University of Massachusetts Medical School Faculty Publications

Title

Emergence of SARM1 as a Potential Therapeutic Target for Wallerian-type Diseases

UMMS Affiliation

Department of Biochemistry and Molecular Pharmacology; Program in Chemical Biology; Thompson Lab; Graduate School of Biomedical Sciences

Publication Date

2020-01-16

Document Type

Article

Disciplines

Amino Acids, Peptides, and Proteins | Biochemistry | Enzymes and Coenzymes | Medicinal-Pharmaceutical Chemistry | Molecular and Cellular Neuroscience | Molecular Biology | Nervous System Diseases | Therapeutics

Abstract

Wallerian degeneration is a neuronal death pathway that is triggered in response to injury or disease. Death was thought to occur passively until the discovery of a mouse strain, i.e., Wallerian degeneration slow (WLD(S)), which was resistant to degeneration. Given that the WLD(S) mouse encodes a gain-of-function fusion protein, its relevance to human disease was limited. The later discovery that SARM1 (sterile alpha and toll/interleukin receptor [TIR] motif-containing protein 1) promotes Wallerian degeneration suggested the existence of a pathway that might be targeted therapeutically. More recently, SARM1 was found to execute degeneration by hydrolyzing NAD(+). Notably, SARM1 knockdown or knockout prevents neuron degeneration in response to a range of insults that lead to peripheral neuropathy, traumatic brain injury, and neurodegenerative disease. Here, we discuss the role of SARM1 in Wallerian degeneration and the opportunities to target this enzyme therapeutically.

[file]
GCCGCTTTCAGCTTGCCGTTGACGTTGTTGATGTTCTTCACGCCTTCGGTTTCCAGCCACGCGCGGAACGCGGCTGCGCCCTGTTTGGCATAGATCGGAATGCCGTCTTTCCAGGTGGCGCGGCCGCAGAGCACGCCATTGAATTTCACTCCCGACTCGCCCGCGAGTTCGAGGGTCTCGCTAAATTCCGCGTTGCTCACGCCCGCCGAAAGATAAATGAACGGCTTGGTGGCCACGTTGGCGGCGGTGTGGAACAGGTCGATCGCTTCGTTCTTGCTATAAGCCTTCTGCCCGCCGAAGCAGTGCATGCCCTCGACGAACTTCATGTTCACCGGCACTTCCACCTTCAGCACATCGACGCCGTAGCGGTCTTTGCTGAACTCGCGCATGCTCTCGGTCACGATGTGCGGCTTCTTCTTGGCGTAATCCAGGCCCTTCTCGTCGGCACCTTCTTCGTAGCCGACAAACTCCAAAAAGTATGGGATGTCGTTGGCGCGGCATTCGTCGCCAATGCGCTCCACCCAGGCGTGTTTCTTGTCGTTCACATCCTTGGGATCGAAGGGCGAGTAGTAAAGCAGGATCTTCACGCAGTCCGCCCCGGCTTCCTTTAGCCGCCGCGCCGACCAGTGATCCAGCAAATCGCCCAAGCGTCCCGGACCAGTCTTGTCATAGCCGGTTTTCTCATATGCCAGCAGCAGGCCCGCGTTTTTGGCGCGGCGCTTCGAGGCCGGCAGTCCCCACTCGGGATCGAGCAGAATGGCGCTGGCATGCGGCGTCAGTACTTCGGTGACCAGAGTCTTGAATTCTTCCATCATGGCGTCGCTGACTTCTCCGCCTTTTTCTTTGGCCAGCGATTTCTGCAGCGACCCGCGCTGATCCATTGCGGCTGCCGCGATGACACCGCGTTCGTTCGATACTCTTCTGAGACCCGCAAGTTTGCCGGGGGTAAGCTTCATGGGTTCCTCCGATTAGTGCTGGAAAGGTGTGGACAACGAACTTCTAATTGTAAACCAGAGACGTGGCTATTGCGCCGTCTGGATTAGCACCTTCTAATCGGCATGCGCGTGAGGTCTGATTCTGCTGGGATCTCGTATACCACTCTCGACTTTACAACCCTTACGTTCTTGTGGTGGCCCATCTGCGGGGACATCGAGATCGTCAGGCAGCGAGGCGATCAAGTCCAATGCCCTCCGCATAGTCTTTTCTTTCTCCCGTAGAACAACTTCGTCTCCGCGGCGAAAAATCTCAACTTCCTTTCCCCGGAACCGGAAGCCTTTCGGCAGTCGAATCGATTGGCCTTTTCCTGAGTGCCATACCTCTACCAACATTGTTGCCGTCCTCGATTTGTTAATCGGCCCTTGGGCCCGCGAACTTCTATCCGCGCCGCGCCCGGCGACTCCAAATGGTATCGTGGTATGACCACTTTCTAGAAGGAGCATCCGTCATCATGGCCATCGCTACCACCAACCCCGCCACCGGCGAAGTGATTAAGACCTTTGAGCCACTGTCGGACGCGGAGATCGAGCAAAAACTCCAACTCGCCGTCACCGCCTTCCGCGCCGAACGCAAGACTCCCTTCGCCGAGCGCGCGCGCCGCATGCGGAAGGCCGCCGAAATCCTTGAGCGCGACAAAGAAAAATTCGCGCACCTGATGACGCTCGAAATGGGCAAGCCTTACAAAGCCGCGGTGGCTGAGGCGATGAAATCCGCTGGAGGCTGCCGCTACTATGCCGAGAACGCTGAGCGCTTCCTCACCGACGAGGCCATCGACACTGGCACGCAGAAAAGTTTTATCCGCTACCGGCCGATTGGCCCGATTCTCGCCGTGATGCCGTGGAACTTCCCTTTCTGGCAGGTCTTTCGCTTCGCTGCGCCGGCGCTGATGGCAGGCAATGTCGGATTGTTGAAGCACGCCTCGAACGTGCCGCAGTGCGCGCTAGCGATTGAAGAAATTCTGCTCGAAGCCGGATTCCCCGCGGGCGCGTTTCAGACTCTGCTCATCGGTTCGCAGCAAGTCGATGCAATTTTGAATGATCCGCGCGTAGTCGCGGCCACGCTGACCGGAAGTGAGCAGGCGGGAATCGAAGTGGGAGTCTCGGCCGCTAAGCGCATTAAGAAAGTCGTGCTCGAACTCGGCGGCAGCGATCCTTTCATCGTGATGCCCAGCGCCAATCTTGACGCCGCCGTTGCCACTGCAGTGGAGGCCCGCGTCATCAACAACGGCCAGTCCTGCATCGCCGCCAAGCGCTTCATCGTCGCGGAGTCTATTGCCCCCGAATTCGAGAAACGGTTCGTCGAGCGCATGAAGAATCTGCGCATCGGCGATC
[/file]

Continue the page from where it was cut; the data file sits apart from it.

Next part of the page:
Keywords

NAD(+), SARM1, neurodegeneration, therapeutics

DOI of Published Version

10.1016/j.chembiol.2019.11.002

Source

Loring HS, Thompson PR. Emergence of SARM1 as a Potential Therapeutic Target for Wallerian-type Diseases. Cell Chem Biol. 2020 Jan 16;27(1):1-13. doi: 10.1016/j.chembiol.2019.11.002. Epub 2019 Nov 21. PMID: 31761689; PMCID: PMC6980728. Link to article on publisher's site

Related Resources

Link to Article in PubMed

Journal/Book/Conference Title

Cell chemical biology

PubMed ID

31761689

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